* I started a new music book this morning. I had most of it figured out, as well as the structure. Perhaps I'll put some up here in a bit. It's excellent.
* Ran 3000 stairs yesterday. Need to be heading out soon for more.
* Yesterday I finished the 2000 word Sun Ra piece for Thanksgiving and filed it. I also went through three short stories--"Drop Paper," "Walk Off," and "Ready to Go"--for a final time. Everyone does their thing, where they select whatever story as their favorite or among their favorites, but for me, in terms of achievement, I put "Ready to Go" there with "Fitty," "Upon Becoming a Ghost," "A Start and a Place," "Dot," "Girls of the Nimbus," "Dead Thomas." I think that's just as good as it gets, and it's done in 1037 words.
* From the Sun Ra piece: "The Ra-Gilmore partnership is an overlooked one in jazz. The idea that Ra is somehow “weird”—with the name, the album cover art, the persona—can deflect from the reality that he’s every bit as much about the music as a Duke Ellington was. Gilmore was a sax man who thinks through his horn; he has an abundance of power, and that power alone could make him a classic, cutting-contest blower, but it’s his cerebralness that accounts for his power beyond power. Brain muscle. He reminds me of Sonny Rollins in this way. Gilmore also doesn’t need to be a “showpiece” guy, and there’s thanks to give for that as well. What’s a showpiece guy? On a different instrument, Dizzy Gillespie is a showpiece guy, whereas Freddie Hubbard is not. Hubbard can better fit his voice, in its myriad permutations, within the voicings of an ensemble. Art Tatum is as showpiece guy, with the exception of the group recordings he cut for Norman Granz, and even then he’s fairly showpiece-y at times."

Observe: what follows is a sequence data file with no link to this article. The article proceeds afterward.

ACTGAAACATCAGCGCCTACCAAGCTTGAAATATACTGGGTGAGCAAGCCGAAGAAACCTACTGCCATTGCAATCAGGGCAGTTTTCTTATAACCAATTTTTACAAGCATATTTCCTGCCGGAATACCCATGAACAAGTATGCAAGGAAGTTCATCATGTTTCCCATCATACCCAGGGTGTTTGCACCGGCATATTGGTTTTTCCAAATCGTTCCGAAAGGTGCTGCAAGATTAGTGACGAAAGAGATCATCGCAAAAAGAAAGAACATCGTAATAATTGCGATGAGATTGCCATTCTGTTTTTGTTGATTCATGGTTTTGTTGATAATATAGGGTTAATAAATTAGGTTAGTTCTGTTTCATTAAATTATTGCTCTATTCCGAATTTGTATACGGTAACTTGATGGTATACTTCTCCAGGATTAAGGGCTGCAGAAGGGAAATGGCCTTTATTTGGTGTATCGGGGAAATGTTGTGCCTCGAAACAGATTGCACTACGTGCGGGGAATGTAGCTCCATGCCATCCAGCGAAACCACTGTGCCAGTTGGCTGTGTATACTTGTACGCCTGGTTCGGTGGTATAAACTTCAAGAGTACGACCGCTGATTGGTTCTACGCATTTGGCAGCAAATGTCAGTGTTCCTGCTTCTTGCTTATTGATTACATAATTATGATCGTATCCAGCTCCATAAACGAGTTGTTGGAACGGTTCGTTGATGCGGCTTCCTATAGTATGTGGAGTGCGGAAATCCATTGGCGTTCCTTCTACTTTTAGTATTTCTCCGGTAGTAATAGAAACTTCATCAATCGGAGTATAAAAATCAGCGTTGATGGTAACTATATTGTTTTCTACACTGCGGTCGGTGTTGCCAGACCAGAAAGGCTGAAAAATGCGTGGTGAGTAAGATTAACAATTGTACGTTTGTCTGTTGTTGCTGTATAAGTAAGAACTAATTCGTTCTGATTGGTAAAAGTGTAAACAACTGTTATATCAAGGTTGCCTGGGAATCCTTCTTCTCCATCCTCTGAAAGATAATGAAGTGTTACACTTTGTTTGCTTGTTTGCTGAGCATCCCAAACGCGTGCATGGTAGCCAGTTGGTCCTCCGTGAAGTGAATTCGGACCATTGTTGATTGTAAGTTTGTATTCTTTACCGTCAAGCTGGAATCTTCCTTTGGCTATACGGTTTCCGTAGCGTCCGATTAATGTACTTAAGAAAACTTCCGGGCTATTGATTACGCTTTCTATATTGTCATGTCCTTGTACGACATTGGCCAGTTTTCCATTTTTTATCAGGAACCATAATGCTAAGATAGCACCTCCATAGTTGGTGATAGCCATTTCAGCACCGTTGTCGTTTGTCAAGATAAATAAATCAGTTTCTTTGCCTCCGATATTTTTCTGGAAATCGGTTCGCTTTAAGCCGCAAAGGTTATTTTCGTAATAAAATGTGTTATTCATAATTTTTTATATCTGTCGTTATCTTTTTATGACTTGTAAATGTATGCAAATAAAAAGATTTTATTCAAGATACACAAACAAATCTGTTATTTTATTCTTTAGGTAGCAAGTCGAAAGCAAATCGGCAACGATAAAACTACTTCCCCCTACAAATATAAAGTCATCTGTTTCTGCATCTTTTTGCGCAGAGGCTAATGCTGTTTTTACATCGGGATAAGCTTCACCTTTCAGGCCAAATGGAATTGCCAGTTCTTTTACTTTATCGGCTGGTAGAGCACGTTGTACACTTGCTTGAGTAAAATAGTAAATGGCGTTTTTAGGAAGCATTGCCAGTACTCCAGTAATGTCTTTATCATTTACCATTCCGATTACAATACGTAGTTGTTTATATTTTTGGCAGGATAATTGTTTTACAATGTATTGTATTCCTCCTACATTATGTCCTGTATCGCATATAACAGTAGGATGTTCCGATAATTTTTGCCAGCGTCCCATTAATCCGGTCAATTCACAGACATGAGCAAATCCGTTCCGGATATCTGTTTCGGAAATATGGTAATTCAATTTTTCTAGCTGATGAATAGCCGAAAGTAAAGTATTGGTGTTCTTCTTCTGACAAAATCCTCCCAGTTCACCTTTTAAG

* I just wrote an entry for these pages that will part the paint from the walls with its truths about a very prominent editor. Coming soon. All in good time.
* I feel like Tom Brady should stop making documentaries about himself. And this new one is about his time with his old team? That sits strangely, I think, when you're on another team.
* Here is an incredible stat: When Thurman Munson hit over .300 and drove in 100 runs over a three year stretch from 1975-1978, he became the first American League player to do so since Ted Williams in the 1940s. That borders on shocking to me. (Incidentally, Williams' final 100 RBI season was in 1951. Mickey Mantle, as I have mentioned, only had four 100 RBI seasons. For a while in baseball, it was a real challenge to hit that 100 RBI mark.)
* It's a little bit later. I am now more than 1/20th of the way done with the book I started writing this morning.